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Zeldin goes mobile, but requests for town hall meeting prevail

Tara Smith
The Long Island Advance

It wasn’t a town hall meeting. But it was something.

Congressman Lee Zeldin (R-NY-1) held mobile office hours last Friday at Hagerman Fire Department in East Patchogue. The event, slated to start at 10 a.m., reached full capacity by 10:30 a.m. with 168 constituents already checked in and dozens more waiting for their turn outside, despite chilly weather.

Upon checking in, each constituent was asked to fill out a constituent comment form, briefly summarizing what their main concerns were. At the bottom appeared a disclaimer, warning that meetings with the congressman would be no longer than 10 minutes. “We’re going to try and get everyone in and out,” said staffer Belinda Groneman, explaining how the day would go.

Groneman added that the staff would skim through the comment forms and attempt to form groups of people who had similar issues on their minds. Acknowledging that Zeldin would not be able to meet with everyone, Groneman explained that additional D.C. staffers were available to address hot topics, one of them being healthcare.

That’s how mobile office hours work— and they are usually rather unexciting affairs, where elected officials can address citizen concerns. The first group of about five constituents was seen just before 11 a.m.

“This is totally inefficient, said Elizabeth Parks of Setauket, explaining that a town hall-style meeting would have been better for dealing with the 200-plus people. “With all due respect, why doesn’t he just come out here and address all of us?” another constituent asked Groneman. Cheers and a brief chant of “We want Lee!” followed, but were quickly hushed.

In a previous interview with the Long Island Advance, Zeldin has cited behavior as the reason he remains opposed to holding a town hall-style meeting. “It is hard to take seriously a request for a town hall for the purpose of disrupting it,” he said, of angry constituents. “It’s hard to have a town hall without decorum, and it greatly disrespects the people who travel to the event wanting to engage in substantive questioning and answering to get an update about what is going on in Washington,” he added, explaining the need to only hold meetings with substance.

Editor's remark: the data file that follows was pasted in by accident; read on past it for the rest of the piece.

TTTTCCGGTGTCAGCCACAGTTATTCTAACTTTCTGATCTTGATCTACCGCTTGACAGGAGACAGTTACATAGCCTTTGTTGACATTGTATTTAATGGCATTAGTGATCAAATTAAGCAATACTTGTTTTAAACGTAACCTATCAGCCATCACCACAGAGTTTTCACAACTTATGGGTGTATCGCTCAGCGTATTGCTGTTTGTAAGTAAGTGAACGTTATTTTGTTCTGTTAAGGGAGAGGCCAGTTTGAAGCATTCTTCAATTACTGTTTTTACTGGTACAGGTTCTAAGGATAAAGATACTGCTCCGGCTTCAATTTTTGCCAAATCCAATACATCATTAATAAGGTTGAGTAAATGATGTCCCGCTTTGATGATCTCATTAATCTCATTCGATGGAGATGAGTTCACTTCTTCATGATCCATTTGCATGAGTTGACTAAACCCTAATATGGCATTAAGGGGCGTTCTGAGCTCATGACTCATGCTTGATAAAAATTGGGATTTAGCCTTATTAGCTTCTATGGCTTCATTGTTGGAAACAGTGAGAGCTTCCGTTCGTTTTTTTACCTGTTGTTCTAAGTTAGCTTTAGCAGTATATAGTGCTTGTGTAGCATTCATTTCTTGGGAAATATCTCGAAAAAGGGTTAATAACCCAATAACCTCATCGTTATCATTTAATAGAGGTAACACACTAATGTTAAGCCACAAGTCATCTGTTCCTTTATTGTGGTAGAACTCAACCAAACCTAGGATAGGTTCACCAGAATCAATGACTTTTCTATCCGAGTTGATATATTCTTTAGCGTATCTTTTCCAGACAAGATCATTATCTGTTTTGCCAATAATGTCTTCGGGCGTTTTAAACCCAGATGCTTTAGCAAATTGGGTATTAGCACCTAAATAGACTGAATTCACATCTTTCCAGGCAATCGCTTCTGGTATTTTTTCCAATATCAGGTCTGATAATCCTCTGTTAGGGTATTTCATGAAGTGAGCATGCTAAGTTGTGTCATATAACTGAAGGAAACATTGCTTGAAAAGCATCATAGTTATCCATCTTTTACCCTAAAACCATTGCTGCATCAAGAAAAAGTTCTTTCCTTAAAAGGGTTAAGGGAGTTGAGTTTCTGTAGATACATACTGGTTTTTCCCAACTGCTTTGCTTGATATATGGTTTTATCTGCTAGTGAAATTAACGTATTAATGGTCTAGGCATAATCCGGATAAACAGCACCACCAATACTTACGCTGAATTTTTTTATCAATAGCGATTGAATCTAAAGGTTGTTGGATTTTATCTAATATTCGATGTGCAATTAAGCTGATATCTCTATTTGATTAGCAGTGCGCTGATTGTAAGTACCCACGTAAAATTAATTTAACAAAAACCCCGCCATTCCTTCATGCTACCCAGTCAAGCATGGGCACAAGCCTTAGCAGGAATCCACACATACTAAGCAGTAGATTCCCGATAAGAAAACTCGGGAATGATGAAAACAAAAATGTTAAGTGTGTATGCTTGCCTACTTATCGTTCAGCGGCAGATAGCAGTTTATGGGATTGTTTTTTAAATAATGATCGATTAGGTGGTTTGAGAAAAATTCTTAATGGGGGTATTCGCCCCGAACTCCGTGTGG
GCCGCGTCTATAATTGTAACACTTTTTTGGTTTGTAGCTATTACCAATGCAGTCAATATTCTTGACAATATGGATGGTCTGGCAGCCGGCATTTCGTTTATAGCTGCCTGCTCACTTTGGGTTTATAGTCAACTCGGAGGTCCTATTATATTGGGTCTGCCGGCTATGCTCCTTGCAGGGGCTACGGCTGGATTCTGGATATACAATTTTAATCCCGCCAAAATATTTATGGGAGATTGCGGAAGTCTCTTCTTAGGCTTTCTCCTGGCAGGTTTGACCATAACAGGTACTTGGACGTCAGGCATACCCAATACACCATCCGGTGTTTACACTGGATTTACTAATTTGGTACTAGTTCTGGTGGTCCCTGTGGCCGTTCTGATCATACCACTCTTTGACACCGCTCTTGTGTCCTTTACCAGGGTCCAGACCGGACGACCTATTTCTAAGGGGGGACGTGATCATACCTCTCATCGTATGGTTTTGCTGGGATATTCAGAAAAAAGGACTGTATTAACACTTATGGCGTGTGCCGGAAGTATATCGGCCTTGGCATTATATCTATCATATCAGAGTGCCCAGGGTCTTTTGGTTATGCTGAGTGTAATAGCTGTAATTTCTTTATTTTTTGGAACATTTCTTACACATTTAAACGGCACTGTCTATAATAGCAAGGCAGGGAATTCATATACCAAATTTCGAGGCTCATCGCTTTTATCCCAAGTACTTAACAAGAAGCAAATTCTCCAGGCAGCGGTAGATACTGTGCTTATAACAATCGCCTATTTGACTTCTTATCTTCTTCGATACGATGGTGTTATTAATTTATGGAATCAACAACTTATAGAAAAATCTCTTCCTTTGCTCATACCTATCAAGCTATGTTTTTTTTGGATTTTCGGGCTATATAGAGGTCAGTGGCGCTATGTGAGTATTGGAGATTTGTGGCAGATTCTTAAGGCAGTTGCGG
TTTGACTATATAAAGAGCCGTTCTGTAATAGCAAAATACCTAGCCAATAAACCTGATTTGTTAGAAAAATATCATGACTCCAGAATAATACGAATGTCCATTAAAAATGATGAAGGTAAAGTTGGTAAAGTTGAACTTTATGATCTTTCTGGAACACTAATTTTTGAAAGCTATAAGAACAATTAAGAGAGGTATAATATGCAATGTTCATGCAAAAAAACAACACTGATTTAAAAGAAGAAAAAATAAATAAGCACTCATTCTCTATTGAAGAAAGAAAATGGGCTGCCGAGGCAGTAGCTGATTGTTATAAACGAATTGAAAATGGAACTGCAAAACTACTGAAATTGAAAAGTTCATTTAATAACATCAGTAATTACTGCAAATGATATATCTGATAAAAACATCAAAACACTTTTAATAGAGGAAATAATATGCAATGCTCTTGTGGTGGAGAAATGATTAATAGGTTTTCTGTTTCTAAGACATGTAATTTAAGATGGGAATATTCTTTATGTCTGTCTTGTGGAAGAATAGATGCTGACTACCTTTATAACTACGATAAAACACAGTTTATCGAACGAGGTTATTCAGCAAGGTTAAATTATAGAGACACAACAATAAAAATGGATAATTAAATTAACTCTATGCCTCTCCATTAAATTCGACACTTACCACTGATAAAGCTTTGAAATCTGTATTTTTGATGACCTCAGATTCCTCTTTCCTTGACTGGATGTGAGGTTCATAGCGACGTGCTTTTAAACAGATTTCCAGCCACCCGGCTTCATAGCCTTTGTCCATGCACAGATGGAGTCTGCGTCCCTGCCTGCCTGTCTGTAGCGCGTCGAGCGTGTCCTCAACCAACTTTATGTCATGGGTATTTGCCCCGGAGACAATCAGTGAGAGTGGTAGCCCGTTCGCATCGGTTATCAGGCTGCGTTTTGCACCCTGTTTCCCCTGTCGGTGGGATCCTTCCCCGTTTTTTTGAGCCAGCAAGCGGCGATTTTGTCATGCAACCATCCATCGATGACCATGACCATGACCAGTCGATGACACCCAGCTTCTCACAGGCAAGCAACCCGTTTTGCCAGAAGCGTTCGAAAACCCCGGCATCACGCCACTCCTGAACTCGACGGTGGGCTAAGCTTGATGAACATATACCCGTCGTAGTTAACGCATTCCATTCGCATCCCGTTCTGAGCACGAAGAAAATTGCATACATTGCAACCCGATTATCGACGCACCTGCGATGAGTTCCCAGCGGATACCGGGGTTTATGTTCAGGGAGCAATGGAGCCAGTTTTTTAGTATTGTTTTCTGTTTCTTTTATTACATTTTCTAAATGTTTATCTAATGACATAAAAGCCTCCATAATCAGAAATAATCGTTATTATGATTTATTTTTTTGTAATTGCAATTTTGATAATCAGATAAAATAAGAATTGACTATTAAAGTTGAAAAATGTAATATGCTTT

According to Zeldin’s communications director Jennifer DiSiena, Zeldin was invited to speak at a meeting hosted by Rogers Memorial Library in Southampton, which has since been canceled. The protesters, she said, renamed that event as a town hall meeting.

“Unfortunately, this meeting was co-opted, renamed and rebranded by a group of liberal obstructionists, who were already holding strategy meetings to turn it into a disruptive show for their own political theater. Many of the people at the moment requesting town halls across the country are doing so with the purpose of disrupting the town hall,” explained DiSiena. “For those who are interested in having a productive discussion on an array of issues, Congressman Zeldin and our staff are meeting with them in small groups.”

The individual meetings, she said, have proven to be more beneficial and effective. She said those meetings allow Zeldin to reach the most constituents while also engaging in constructive dialogue.

“Constructive dialogue” was key for Democrat John A. Smith, founder of Patchogue Indivisible.

Despite arriving around 9 a.m., Smith waited until midday to be seen by the congressman, joined by six other constituents. The group was originally seen by staffer Matt Scott, who handles mainly healthcare issues, but Zeldin did come in, Smith said. After shaking hands and introducing themselves, Smith stood up and said, “I like constructive dialogue, too.” The congressman smiled and they began discussing the Affordable Care Act. Unfortunately, Smith said, some of his fellow constituents, even in a small group, were not allowing Zeldin to complete his sentences. “There was a lot of interrupting,” Smith said after their closed-door meeting.

According to Smith, Zeldin did well at addressing their concerns at first. “He was good for the first five minutes, but once people started interrupting, he closed off,” Smith said. “That’s not the way to build a relationship of communication. You have to work together,” he added.